Two sides to North Carolina’s wind-energy debate

January 10, 2014 by  
Filed under Green Energy News

Two sides to North Carolina's wind-energy debate

Dawn Kurry
Staff Writer- Triangle Business Journal

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Despite being poised with resources along the coast, 2014 won’t be the year for wind energy to take off in North Carolina. In fact, it may be at least another five years.

That’s according to engineer Eric Boessneck, of South Carolina-owned utility company Santee Cooper. He and Raleigh-based Jason Epstein of Baker Renewable Energy and member of the advisory board to N.C. Solar Center at N.C. State University, have discussed this at length, but don’t necessarily agree.

Epstein believes residential wind energy for North Carolinians is a pipe dream, and says, “Anybody who is doing wind development west of Raleigh is ripping people off. Light breezes don’t make power. North Carolina is still and muggy most of the year.”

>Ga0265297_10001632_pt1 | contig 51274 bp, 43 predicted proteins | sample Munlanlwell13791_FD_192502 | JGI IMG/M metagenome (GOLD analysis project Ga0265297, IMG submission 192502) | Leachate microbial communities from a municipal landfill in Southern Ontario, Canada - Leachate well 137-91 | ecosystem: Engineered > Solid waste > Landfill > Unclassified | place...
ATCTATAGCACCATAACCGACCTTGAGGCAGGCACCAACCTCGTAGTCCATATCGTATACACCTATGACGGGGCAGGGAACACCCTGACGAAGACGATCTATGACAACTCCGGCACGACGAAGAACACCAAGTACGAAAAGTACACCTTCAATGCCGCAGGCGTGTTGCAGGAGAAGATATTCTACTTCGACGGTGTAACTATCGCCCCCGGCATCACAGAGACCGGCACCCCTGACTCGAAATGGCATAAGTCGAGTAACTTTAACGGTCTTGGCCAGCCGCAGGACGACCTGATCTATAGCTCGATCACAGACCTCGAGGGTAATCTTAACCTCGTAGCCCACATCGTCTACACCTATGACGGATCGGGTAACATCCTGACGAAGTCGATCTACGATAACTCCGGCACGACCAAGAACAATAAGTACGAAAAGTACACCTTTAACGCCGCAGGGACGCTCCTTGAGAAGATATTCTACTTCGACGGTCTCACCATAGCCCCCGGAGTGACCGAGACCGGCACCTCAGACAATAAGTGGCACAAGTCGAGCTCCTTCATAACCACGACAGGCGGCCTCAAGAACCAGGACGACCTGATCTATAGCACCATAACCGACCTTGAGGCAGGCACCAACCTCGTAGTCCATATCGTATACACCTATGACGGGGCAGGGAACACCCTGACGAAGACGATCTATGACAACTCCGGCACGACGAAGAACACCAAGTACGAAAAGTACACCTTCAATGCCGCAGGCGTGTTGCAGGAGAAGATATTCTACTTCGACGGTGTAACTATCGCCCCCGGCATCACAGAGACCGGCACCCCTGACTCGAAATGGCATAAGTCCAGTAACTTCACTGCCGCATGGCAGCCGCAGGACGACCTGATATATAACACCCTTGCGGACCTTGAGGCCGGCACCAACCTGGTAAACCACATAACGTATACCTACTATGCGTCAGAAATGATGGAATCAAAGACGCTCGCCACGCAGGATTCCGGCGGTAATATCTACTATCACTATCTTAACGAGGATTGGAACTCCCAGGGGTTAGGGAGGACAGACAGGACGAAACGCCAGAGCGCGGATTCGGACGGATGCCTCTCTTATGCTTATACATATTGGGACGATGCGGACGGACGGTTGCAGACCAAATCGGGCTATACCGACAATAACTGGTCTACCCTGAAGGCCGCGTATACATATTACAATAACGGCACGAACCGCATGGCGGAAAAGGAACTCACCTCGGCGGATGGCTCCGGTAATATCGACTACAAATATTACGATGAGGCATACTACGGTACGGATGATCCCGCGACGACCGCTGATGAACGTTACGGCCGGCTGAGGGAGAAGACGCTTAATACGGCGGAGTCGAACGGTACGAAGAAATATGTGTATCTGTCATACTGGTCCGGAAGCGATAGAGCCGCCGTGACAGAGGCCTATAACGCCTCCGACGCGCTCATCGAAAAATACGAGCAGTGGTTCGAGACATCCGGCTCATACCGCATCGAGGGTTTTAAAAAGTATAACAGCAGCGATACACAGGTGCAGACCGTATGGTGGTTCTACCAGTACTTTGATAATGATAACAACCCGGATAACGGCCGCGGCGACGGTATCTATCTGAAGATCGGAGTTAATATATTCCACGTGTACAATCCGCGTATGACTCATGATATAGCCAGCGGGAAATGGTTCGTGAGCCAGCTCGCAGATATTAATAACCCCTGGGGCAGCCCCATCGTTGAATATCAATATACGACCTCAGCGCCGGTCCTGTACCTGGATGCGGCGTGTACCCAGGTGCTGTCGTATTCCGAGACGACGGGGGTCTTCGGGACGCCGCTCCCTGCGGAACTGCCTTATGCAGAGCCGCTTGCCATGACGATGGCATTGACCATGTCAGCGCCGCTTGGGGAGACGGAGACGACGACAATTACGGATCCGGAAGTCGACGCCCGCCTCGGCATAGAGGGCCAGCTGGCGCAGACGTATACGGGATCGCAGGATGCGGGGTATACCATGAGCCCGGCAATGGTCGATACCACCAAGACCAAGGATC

But even coastal wind power is something Epstein says is far-fetched.

“It’s not just, ‘Are there resources?’ Who would use it? Can it be transported? The coast empties out after the summer,” says Epstein.

“They do have significant resources,” says Boessneck. “It’s windy out there. If you can lift a Wright brother’s plane off the ground out there, you can power a wind turbine.”

Boessneck says North Carolina has been wise to wait before jumping into expensive wind energy developments, and with the prices of solar panels dropping, there hasn’t been any big need for wind power.

“There is so much uncertainty, you can’t say, ‘No, it’ll never happen.’

One of the biggest challenges for North Carolina is that places like the Outer Banks are not densely populated, therefore it lacks in infrastructure, Boessneck says. “There are wide open spaces that have a lot of wind but no transmission lines. In five to 10 years, we’ll see utility jumping in on this.”

Reporter Dawn Kurry’s beats include money and small business news.

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